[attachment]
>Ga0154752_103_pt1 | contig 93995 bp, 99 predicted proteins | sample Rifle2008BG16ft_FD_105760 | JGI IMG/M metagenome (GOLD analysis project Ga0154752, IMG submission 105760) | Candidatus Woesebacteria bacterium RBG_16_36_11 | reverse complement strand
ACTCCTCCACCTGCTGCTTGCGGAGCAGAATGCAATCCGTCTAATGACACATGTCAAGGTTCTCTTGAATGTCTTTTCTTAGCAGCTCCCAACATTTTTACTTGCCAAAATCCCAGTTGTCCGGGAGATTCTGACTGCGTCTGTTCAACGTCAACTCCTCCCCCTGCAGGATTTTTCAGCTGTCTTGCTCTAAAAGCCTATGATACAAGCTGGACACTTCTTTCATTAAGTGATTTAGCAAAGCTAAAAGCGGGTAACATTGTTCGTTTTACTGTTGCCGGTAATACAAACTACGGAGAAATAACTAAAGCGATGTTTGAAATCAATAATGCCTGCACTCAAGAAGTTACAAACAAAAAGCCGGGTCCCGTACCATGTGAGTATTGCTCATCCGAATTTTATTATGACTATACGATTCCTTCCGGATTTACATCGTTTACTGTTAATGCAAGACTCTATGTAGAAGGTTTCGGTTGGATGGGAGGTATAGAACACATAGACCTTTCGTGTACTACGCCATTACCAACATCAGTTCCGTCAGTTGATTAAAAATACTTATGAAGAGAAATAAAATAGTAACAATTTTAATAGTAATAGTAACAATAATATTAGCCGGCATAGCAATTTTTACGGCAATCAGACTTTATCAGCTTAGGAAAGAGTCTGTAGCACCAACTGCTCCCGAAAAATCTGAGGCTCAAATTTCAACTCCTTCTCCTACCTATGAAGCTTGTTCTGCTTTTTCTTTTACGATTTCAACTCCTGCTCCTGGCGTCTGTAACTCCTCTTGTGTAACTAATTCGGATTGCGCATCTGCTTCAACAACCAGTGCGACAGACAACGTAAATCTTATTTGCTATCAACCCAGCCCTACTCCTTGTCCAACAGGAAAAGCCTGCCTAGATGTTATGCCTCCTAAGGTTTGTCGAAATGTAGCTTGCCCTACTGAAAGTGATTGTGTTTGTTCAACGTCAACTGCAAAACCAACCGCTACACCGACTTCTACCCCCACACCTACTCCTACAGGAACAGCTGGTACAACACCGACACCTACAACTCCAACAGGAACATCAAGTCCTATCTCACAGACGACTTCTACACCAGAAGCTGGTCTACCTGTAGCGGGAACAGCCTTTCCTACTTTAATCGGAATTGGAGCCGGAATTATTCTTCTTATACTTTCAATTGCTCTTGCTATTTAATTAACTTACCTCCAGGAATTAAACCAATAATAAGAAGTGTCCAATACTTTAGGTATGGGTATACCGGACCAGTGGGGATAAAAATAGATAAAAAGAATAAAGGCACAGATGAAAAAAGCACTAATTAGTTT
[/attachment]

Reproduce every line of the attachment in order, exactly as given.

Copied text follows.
>Ga0154752_103_pt1 | contig 93995 bp, 99 predicted proteins | sample Rifle2008BG16ft_FD_105760 | JGI IMG/M metagenome (GOLD analysis project Ga0154752, IMG submission 105760) | Candidatus Woesebacteria bacterium RBG_16_36_11 | reverse complement strand
ACTCCTCCACCTGCTGCTTGCGGAGCAGAATGCAATCCGTCTAATGACACATGTCAAGGTTCTCTTGAATGTCTTTTCTTAGCAGCTCCCAACATTTTTACTTGCCAAAATCCCAGTTGTCCGGGAGATTCTGACTGCGTCTGTTCAACGTCAACTCCTCCCCCTGCAGGATTTTTCAGCTGTCTTGCTCTAAAAGCCTATGATACAAGCTGGACACTTCTTTCATTAAGTGATTTAGCAAAGCTAAAAGCGGGTAACATTGTTCGTTTTACTGTTGCCGGTAATACAAACTACGGAGAAATAACTAAAGCGATGTTTGAAATCAATAATGCCTGCACTCAAGAAGTTACAAACAAAAAGCCGGGTCCCGTACCATGTGAGTATTGCTCATCCGAATTTTATTATGACTATACGATTCCTTCCGGATTTACATCGTTTACTGTTAATGCAAGACTCTATGTAGAAGGTTTCGGTTGGATGGGAGGTATAGAACACATAGACCTTTCGTGTACTACGCCATTACCAACATCAGTTCCGTCAGTTGATTAAAAATACTTATGAAGAGAAATAAAATAGTAACAATTTTAATAGTAATAGTAACAATAATATTAGCCGGCATAGCAATTTTTACGGCAATCAGACTTTATCAGCTTAGGAAAGAGTCTGTAGCACCAACTGCTCCCGAAAAATCTGAGGCTCAAATTTCAACTCCTTCTCCTACCTATGAAGCTTGTTCTGCTTTTTCTTTTACGATTTCAACTCCTGCTCCTGGCGTCTGTAACTCCTCTTGTGTAACTAATTCGGATTGCGCATCTGCTTCAACAACCAGTGCGACAGACAACGTAAATCTTATTTGCTATCAACCCAGCCCTACTCCTTGTCCAACAGGAAAAGCCTGCCTAGATGTTATGCCTCCTAAGGTTTGTCGAAATGTAGCTTGCCCTACTGAAAGTGATTGTGTTTGTTCAACGTCAACTGCAAAACCAACCGCTACACCGACTTCTACCCCCACACCTACTCCTACAGGAACAGCTGGTACAACACCGACACCTACAACTCCAACAGGAACATCAAGTCCTATCTCACAGACGACTTCTACACCAGAAGCTGGTCTACCTGTAGCGGGAACAGCCTTTCCTACTTTAATCGGAATTGGAGCCGGAATTATTCTTCTTATACTTTCAATTGCTCTTGCTATTTAATTAACTTACCTCCAGGAATTAAACCAATAATAAGAAGTGTCCAATACTTTAGGTATGGGTATACCGGACCAGTGGGGATAAAAATAGATAAAAAGAATAAAGGCACAGATGAAAAAAGCACTAATTAGTTT